Mitt Romney's otherwise extensive web site has no obvious link to his positions on education. That makes it all the more curious why he has been plugging for-profit colleges such as Full Sail University near Orlando, Florida, which trains students in film and entertainment, and the ubiquitous University of Phoenix, which claims to have a campus “within 10 miles of 87 million Americans.’’
Romney claims that Full Sail officials “hold down the cost’’ of education “by recognizing they’re competing.’’ He said, “I look at places like University of Phoenix and others, I think you’re going to find students saying you know what? That’s not a bad deal.’’
Most data on for-profit colleges say almost the exact opposite. In a 2010 review of for-profit colleges, the Education Trust, an independent think tank, found that the six-year graduation rate for 238,326 students of the University of Phoenix was 9 percent (including 12 percent at its Boston campus). The New York Times reported that graduation rates at Full Sail varied tremendously, from up to 80 percent in some programs down to 14 percent for a 21-month, $81,000 video-game art program that left its students saddled with a median debt of $59,000.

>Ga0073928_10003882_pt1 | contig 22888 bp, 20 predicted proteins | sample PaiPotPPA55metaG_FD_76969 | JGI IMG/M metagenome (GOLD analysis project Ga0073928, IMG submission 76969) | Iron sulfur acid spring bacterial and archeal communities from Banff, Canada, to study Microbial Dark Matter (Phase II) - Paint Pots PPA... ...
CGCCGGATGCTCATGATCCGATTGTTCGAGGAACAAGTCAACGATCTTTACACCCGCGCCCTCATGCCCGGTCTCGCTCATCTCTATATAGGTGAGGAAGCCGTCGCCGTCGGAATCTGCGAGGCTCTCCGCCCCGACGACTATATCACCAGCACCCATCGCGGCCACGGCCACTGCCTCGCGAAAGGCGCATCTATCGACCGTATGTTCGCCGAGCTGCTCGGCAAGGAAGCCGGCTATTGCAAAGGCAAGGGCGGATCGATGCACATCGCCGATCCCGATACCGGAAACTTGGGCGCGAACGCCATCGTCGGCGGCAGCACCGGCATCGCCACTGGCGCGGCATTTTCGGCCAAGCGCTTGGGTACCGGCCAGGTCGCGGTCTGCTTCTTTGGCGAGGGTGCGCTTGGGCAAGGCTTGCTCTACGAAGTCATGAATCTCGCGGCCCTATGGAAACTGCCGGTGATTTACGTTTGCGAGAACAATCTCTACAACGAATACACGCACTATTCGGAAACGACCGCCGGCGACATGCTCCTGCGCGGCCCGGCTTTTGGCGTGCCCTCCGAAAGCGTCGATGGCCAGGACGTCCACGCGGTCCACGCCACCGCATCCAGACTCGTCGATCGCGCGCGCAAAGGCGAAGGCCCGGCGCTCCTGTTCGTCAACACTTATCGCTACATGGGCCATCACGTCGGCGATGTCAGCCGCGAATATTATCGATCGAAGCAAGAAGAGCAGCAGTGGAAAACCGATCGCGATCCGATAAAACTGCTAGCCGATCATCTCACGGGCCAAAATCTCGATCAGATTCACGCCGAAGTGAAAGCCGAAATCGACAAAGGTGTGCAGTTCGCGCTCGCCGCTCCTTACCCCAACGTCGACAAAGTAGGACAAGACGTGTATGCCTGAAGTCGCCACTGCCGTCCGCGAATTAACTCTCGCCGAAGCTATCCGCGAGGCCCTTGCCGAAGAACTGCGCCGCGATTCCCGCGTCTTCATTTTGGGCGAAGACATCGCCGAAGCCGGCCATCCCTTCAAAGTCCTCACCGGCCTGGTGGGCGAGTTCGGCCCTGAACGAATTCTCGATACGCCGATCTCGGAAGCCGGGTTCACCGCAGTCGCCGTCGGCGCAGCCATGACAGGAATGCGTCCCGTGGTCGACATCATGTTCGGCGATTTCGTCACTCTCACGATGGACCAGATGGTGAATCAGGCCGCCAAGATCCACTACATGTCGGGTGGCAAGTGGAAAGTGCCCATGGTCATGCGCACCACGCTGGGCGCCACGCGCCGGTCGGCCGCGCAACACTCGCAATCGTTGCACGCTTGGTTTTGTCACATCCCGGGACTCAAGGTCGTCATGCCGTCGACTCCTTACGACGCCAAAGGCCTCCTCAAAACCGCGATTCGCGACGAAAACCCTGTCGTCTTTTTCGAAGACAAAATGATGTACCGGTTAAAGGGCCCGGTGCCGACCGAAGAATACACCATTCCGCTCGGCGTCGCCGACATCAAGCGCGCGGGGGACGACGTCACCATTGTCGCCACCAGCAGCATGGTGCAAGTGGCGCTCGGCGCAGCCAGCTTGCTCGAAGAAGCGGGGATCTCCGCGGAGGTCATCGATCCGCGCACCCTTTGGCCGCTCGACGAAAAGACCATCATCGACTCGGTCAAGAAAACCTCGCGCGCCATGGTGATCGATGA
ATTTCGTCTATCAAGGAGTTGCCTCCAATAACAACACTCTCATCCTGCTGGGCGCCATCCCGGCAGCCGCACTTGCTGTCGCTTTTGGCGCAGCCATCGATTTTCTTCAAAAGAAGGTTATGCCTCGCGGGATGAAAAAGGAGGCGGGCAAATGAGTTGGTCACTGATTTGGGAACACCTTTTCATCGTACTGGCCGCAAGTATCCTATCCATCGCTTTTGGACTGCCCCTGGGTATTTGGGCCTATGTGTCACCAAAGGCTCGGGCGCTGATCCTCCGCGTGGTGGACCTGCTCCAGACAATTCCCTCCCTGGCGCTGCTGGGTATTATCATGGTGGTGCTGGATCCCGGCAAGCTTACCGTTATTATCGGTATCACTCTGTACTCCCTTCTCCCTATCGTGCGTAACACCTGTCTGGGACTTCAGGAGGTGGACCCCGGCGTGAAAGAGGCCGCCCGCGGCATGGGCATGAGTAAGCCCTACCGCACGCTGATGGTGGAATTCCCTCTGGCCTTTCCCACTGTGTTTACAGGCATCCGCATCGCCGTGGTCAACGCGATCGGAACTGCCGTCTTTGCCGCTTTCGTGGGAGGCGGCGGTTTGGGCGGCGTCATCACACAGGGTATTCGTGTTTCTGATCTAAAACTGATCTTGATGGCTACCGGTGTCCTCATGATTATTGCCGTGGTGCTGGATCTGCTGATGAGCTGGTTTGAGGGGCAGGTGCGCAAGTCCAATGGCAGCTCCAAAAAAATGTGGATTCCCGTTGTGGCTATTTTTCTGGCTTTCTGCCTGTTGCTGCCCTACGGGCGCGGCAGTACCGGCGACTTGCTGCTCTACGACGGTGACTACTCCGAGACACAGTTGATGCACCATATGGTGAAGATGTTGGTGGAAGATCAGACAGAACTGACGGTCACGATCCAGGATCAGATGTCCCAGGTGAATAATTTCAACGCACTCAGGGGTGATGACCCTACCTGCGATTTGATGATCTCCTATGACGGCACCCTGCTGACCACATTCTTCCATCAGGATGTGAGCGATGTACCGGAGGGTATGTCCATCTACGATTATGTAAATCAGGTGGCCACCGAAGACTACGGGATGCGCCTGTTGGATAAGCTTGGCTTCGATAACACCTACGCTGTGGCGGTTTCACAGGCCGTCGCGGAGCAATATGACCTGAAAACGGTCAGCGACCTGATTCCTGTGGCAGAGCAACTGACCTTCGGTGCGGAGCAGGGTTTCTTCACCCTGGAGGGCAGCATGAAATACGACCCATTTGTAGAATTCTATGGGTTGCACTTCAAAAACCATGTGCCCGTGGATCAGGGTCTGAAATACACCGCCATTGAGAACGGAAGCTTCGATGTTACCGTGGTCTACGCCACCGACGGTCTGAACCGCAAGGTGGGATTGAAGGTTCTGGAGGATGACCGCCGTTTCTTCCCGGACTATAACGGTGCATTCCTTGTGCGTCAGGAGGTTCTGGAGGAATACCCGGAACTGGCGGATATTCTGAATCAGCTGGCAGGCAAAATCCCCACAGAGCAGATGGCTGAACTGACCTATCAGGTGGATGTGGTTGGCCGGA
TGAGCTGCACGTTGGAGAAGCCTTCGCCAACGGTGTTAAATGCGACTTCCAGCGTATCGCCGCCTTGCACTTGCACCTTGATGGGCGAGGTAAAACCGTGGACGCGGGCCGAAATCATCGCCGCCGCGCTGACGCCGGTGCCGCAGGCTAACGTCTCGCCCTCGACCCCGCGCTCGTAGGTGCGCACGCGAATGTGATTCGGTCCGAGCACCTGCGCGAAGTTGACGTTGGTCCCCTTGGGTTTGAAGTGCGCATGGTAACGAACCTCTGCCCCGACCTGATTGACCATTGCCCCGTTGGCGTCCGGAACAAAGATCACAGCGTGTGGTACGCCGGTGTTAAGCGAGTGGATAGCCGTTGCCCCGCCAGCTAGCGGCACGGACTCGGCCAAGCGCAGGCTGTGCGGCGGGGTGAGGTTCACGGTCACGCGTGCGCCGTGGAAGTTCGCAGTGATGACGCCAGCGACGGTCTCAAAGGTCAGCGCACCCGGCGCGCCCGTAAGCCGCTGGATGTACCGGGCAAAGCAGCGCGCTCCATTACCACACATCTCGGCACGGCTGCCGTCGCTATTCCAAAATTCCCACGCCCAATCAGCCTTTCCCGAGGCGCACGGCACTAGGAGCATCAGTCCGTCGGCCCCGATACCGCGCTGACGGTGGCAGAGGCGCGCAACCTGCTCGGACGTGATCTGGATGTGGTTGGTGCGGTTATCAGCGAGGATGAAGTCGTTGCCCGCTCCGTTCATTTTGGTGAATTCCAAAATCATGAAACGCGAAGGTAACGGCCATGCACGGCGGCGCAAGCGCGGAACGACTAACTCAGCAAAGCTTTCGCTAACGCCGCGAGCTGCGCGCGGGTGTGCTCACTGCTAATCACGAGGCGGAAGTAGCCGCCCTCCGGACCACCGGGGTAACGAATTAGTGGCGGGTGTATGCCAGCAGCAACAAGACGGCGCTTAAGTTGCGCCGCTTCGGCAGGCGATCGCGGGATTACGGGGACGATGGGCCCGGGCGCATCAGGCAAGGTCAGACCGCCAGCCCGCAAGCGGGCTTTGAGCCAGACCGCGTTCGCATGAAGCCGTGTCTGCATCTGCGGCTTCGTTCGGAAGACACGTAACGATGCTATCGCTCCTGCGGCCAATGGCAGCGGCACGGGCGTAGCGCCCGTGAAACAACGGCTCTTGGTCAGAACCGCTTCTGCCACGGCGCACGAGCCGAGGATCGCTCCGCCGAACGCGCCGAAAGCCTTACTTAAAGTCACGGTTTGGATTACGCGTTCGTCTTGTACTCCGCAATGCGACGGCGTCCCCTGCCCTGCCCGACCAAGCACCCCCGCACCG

In recent reports, the Government Accountability Office found that only 3 percent of low-income students graduated within six years from for-profit colleges compared to 49 percent at four-year public universities. For those for-profit college students who do graduate, their average debt is thousands of dollars higher than for public college graduates.
For a candidate who is essentially running as America’s businessman, this is a bad deal to promote. But it just so happens that the CEO of Full Sail, Bill Heavener, is a top Romney fund-raiser and a significant pro-Romney super PAC donor. Romney says he wants to “build human capital through education.’’ And there is a place for for-profit institutions in education. But if Romney’s models for improving student access are Full Sail and the University of Phoenix, education is likely to sail into an unchartered future, with too many students drowning in debt.